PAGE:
How do you achieve museum-quality environmental conditions and modern energy efficiency in a 1960’s era building? That was the challenge BWA undertook with our recently completed renovation of the Library Company’s Ridgway building.
The Library Company of Philadelphia is an independent research library concentrating on American society and culture from the 17th through the 19th centuries. BWA has a long-standing relationship with the Library which began with the renovation and restoration of their Cassatt House, a Frank Furness-designed building on the Philadelphia Register of Historic Places, to provide event space and residences for visiting scholars. We followed that with a master plan for facilities expansion and archival storage upgrade.
A key objective identified in that master plan was to improve the energy efficiency of the library’s Ridgway building, a 1960’s building designed by Carroll, Grisdale & Van Alen to house a priceless collection of rare books, manuscripts, ephemera, prints, photographs, and works of art dating from the 17th through the 19th centuries.
Insulation and Updated Controls
While studying the existing structure, BWA identified severe envelope deficiencies in the 8-story concrete and brick building. While attempting to maintain the interior conditions at museum-quality temperature and humidity levels, the perimeter was severely under-performing by today’s standards for air, thermal and vapor barriers.
BWA and the Library Company considered interior insulation and barriers, but found several disadvantages to this design approach. Insulating the interior surfaces would have required a major disruption of operations, the relocation of archival materials, and a permanent reduction in usable space. Additionally, the interior insulation would be discontinuous—allowing energy loss through thermal bridging at the floor slab.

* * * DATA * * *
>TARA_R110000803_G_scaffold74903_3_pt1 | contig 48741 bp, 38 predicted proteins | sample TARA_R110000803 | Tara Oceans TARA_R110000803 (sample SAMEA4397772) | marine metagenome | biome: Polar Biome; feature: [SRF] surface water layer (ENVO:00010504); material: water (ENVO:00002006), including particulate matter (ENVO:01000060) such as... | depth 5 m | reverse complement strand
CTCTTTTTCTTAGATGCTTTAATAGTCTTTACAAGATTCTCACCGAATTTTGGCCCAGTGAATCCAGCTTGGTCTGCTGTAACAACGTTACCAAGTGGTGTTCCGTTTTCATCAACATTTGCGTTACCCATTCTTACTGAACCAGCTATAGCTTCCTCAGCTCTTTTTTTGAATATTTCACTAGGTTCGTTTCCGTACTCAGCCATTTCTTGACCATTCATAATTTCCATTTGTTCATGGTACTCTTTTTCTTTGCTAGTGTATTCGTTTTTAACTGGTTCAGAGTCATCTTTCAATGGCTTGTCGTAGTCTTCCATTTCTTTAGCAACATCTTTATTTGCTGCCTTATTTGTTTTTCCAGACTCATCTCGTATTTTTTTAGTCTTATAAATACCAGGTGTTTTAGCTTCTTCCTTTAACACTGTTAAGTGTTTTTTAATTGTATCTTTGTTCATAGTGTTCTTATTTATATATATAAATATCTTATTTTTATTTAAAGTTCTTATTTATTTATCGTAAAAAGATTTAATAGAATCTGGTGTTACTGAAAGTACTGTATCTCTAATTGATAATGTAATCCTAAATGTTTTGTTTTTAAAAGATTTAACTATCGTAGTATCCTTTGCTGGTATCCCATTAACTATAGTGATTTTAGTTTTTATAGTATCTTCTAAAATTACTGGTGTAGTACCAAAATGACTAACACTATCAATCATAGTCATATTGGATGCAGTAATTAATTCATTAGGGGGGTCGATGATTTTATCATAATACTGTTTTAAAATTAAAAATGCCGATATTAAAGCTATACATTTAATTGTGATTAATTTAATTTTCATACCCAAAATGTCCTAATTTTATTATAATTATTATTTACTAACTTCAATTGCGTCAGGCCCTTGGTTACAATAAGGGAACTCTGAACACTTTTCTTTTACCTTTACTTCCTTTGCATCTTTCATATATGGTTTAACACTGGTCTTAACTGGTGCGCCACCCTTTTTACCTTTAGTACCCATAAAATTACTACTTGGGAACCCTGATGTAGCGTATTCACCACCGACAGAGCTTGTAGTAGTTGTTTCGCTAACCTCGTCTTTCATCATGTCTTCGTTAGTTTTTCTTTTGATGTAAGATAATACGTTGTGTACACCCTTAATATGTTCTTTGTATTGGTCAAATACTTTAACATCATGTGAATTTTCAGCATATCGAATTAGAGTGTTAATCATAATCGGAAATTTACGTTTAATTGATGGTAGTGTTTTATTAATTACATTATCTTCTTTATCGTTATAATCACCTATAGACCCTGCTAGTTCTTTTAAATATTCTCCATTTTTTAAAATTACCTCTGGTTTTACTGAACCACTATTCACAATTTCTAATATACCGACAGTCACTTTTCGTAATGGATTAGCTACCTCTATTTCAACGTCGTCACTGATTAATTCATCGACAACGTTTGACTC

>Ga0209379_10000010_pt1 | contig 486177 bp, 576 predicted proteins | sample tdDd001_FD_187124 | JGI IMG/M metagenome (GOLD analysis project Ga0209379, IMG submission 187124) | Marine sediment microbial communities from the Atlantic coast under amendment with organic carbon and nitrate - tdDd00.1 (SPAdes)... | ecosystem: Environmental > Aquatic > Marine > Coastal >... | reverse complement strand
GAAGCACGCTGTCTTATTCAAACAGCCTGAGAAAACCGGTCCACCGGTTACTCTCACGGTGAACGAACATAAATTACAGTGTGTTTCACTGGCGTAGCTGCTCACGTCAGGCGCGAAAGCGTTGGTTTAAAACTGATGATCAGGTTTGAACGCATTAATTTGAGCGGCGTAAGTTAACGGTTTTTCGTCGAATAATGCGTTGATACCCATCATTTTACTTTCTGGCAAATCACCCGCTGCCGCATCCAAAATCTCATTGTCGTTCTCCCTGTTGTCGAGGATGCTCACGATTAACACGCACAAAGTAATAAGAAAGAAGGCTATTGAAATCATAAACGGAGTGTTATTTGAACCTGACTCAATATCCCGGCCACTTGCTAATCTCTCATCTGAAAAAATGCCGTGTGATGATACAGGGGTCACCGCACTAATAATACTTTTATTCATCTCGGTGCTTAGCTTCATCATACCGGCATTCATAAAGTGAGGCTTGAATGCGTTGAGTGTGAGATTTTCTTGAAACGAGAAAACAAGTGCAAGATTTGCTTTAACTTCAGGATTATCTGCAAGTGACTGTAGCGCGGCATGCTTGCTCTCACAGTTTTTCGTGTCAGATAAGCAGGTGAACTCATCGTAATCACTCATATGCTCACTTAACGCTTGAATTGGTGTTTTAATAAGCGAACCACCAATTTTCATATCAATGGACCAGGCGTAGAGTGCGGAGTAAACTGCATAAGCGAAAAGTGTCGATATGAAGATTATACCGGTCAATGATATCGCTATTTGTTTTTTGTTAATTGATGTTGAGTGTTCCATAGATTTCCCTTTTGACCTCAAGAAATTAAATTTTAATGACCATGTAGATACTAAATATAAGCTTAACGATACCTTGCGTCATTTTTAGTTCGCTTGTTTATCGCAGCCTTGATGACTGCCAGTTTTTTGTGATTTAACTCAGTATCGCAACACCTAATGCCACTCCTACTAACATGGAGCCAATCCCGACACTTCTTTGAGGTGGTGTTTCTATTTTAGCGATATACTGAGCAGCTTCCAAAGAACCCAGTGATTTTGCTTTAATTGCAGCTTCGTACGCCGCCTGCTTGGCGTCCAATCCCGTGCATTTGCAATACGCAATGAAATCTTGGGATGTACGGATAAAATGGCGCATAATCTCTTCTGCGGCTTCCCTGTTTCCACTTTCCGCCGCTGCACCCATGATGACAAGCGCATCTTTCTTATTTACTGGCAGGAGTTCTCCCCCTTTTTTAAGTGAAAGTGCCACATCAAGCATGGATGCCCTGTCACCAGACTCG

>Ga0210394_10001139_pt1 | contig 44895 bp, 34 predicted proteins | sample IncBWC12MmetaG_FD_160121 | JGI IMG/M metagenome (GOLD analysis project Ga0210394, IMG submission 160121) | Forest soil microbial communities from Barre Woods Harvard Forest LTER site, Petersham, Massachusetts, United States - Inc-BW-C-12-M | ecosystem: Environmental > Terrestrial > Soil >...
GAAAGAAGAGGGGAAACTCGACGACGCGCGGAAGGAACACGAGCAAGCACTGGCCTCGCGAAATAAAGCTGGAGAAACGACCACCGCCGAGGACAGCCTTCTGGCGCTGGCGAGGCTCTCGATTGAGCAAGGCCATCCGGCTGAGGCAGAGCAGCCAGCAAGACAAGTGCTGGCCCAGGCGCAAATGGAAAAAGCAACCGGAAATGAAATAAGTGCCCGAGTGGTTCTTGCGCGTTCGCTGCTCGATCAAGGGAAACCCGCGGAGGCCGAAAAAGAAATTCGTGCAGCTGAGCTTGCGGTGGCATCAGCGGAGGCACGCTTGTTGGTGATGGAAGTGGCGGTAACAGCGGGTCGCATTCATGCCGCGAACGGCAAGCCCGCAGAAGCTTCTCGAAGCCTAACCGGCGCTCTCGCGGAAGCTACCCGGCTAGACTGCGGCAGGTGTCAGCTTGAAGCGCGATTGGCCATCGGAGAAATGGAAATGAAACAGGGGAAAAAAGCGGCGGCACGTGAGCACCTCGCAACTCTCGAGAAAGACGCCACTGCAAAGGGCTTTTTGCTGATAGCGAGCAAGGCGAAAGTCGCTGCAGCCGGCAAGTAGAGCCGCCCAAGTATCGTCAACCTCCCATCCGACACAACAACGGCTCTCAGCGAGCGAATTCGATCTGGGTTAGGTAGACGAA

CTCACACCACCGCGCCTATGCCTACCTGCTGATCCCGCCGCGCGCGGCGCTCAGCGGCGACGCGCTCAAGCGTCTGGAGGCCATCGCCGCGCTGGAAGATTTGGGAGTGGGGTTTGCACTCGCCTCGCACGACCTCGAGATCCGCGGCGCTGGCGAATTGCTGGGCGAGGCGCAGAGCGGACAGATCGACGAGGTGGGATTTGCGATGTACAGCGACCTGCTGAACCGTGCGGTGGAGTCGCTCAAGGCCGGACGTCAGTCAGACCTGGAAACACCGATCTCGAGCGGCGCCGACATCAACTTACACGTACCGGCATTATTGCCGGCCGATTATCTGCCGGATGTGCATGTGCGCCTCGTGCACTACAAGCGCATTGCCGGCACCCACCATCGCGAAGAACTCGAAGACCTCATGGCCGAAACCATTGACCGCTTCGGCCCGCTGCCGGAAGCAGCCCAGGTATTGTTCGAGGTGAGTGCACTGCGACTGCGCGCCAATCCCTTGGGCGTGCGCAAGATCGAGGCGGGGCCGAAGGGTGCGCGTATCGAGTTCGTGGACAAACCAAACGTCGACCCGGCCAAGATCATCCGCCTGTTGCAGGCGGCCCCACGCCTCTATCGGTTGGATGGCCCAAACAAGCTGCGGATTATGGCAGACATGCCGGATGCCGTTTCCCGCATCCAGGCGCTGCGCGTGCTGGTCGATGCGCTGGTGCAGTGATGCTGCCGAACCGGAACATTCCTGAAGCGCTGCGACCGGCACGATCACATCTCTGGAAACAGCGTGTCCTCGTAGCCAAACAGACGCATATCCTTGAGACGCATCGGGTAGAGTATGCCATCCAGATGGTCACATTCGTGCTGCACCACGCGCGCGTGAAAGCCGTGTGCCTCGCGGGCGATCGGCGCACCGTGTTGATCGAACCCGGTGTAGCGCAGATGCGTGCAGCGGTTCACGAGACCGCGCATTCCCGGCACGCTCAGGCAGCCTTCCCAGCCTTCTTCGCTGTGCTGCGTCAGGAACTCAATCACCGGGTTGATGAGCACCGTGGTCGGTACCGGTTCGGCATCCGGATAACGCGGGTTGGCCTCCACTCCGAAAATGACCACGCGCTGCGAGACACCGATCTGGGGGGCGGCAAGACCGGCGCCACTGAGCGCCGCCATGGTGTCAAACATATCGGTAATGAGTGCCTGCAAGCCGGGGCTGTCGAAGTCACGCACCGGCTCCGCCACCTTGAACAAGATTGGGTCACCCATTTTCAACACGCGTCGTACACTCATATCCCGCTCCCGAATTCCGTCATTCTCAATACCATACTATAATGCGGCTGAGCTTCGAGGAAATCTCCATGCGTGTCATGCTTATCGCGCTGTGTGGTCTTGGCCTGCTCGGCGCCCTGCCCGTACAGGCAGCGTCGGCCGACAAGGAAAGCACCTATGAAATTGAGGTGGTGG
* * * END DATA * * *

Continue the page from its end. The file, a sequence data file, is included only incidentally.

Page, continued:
Instead, the project team decided to wrap insulation on the exterior brick and cast stone surfaces to dramatically improve its thermal envelope, an approach BWA had used successfully in earlier projects, (Cyber Village Senior Housing, Connelly House). In this application, BWA chose to use 5 inches of Expanded Polystyrene (EPS) insulation board to achieve an added R-Value of 21.75
The new insulation wraps completely around the exterior of the building, including the windows, which were significant sources of vapor, thermal and light: all deleterious to archival environments. Two colors were used in the final surfacing, produced by Sto, to match the existing concrete front and brick sides, honoring the client’s desire to replicate the building’s exterior appearance and complying with the Historic Preservation ACT 106 requirements.
Because the building’s mechanical system was well maintained, the design team decided to take a very careful, custom approach to the HVAC upgrades. Existing equipment was replaced only if nearing the end of its lifespan or where the payback in increased energy efficiency justified installing new technology. For instance, in some cases, it made sense to replace motors with VFD (variable frequency drive) capability, assuring immediate savings and better environmental conditions.
The most critical upgrade to the mechanical system was the installation of a new digital control system–controls that will not only improve the system’s efficiency, but also allow the Library Company to optimize the environmental conditions for their valuable archives. To ensure the resulting HVAC system would meet best practices in preservation, the design team reviewed recommendations from the Image Permanence Institute at the Rochester Institute of Technology, a leader in sustainable practices for the preservation of images and cultural property. Then, consulting engineers Bruce E. Brooks & Associates worked closely with mechanical contractor Limbach to integrate a state-of-the-art control system into the upgraded mechanical system.
Though the project was just recently completed, the Library Company has already reported a significant reduction in energy costs for the Ridgway building.